Over the last year I’ve noticed that I don’t create new posts from my mobile device like I used to when using Postach.io for my main blog. Because my needs have changed, I decided to change the tech of my site to suite those needs. Combine this with my tiredness for maintaining my year-old poorly constructed node-based blog appand you’ve got a perfect argument to switch to a Jekyll static site.
The first problem I realized would be an issue is the URL structure of my current blog has no trailing slashes, but the
permalink: pretty setting for Jekyll adds trailing slashes. The closest thing I found to replicate what I wanted was using
/:title instead for the permalink structure, and then uploading extension-less HTML files (removing the extension in the build process with Gulp) with the proper
Content-Type headers. I tested this out on AWS S3 before realizing I could cut out the middleman and just use Surge! Surge allows you to serve the original HTML file containing the extension, however through some clever pre-thought by the Surge developers you can access the extension-less version of the files which allows you to just upload the files that are generated.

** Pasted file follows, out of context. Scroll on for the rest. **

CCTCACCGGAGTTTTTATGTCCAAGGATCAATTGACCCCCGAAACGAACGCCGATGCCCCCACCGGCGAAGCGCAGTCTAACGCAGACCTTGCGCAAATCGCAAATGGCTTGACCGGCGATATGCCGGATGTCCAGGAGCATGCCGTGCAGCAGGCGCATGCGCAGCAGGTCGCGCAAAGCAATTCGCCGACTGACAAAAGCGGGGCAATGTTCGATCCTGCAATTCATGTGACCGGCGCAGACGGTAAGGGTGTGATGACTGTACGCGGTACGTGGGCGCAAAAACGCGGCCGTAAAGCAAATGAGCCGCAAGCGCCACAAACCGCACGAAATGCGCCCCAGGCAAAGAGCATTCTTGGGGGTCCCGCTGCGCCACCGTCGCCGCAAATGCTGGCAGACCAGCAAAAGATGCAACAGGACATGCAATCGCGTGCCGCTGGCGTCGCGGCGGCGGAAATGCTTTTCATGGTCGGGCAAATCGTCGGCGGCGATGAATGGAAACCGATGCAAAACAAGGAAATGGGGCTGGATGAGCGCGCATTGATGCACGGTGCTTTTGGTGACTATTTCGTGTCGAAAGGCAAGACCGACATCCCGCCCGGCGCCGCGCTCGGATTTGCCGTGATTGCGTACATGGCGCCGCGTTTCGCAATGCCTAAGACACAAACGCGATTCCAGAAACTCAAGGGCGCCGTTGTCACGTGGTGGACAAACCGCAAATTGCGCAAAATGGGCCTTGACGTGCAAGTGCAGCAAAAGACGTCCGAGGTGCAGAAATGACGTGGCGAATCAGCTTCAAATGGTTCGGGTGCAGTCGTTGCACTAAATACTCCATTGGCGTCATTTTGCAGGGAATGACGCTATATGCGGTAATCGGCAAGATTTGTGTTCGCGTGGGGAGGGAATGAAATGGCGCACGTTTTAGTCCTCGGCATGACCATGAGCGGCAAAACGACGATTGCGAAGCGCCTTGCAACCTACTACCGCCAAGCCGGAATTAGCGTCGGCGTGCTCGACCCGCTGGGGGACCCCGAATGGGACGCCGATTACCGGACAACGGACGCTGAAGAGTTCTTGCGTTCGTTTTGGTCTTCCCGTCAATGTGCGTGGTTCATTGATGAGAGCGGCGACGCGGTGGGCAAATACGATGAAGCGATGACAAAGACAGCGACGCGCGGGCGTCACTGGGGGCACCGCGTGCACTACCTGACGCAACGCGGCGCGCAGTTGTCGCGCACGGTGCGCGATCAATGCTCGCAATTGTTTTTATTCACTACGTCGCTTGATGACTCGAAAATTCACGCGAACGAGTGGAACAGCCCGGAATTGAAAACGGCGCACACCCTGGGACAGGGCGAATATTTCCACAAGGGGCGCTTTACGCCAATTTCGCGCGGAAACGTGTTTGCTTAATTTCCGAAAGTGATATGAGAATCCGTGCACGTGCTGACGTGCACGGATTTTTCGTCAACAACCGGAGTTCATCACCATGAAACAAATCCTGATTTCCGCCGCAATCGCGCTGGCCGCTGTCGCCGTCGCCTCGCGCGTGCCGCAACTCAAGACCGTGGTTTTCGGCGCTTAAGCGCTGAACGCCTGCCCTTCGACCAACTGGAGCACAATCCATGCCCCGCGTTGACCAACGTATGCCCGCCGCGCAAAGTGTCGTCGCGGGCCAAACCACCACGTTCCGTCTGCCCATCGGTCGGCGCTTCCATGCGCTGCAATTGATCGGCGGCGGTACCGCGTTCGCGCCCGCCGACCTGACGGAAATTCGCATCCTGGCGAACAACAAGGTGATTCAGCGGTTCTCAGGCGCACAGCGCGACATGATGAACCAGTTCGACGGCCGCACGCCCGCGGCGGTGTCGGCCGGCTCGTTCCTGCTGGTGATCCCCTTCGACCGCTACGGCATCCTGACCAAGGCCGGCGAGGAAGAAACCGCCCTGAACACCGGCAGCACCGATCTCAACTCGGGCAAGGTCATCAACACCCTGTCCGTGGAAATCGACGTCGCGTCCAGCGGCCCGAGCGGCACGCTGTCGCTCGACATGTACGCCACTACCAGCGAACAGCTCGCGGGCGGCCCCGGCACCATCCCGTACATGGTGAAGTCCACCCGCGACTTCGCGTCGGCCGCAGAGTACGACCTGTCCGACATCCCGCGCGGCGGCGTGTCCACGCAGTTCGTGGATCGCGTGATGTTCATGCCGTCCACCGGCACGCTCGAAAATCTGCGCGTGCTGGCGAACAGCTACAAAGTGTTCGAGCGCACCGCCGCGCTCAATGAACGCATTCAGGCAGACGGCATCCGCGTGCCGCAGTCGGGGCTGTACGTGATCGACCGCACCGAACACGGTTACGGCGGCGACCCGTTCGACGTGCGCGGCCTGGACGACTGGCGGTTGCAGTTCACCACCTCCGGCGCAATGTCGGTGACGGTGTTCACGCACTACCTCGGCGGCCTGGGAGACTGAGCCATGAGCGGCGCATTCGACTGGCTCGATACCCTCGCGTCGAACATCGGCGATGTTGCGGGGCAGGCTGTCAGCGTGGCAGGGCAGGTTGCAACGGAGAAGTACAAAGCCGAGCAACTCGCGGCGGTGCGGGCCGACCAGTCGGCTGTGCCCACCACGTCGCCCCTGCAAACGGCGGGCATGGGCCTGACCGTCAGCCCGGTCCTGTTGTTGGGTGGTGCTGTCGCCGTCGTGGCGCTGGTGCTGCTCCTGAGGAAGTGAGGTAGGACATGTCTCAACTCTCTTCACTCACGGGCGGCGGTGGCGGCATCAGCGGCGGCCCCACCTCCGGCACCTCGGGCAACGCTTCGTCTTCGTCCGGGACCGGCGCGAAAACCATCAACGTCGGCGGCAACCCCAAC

The second problem I faced was figuring out how to create the build system for all the assets, building locally, and deploying. I know that Jekyll and ruby could probably accomplish all of the above, however if you’ve met me or had the chance to work with me you’d know I really don’t like Ruby. In fact, I almost used a node-based spin-off of Jekyll on Github but it had some of its own issues. I chose Gulp instead because I am familiar with it and you can do a lot of powerful tasks with minimal code.
The third and final problem I solved was figuring out how to get
<picture> tag support in Jekyll. I originally tried a gem called
jekyll-picture-tag however it was an all-in image compression, scaling, and output plugin that did a little too much for me. At this point, I realized I just needed something to output in Liquid so I set out learning how to create my own custom Liquid tag. The final result after a lot of time reading Liquid docs turned into this:
We’ll see how this all works out for the future. I think it will stick around for awhile compared to my previous self-built platform that had tonnes of ongoing issues.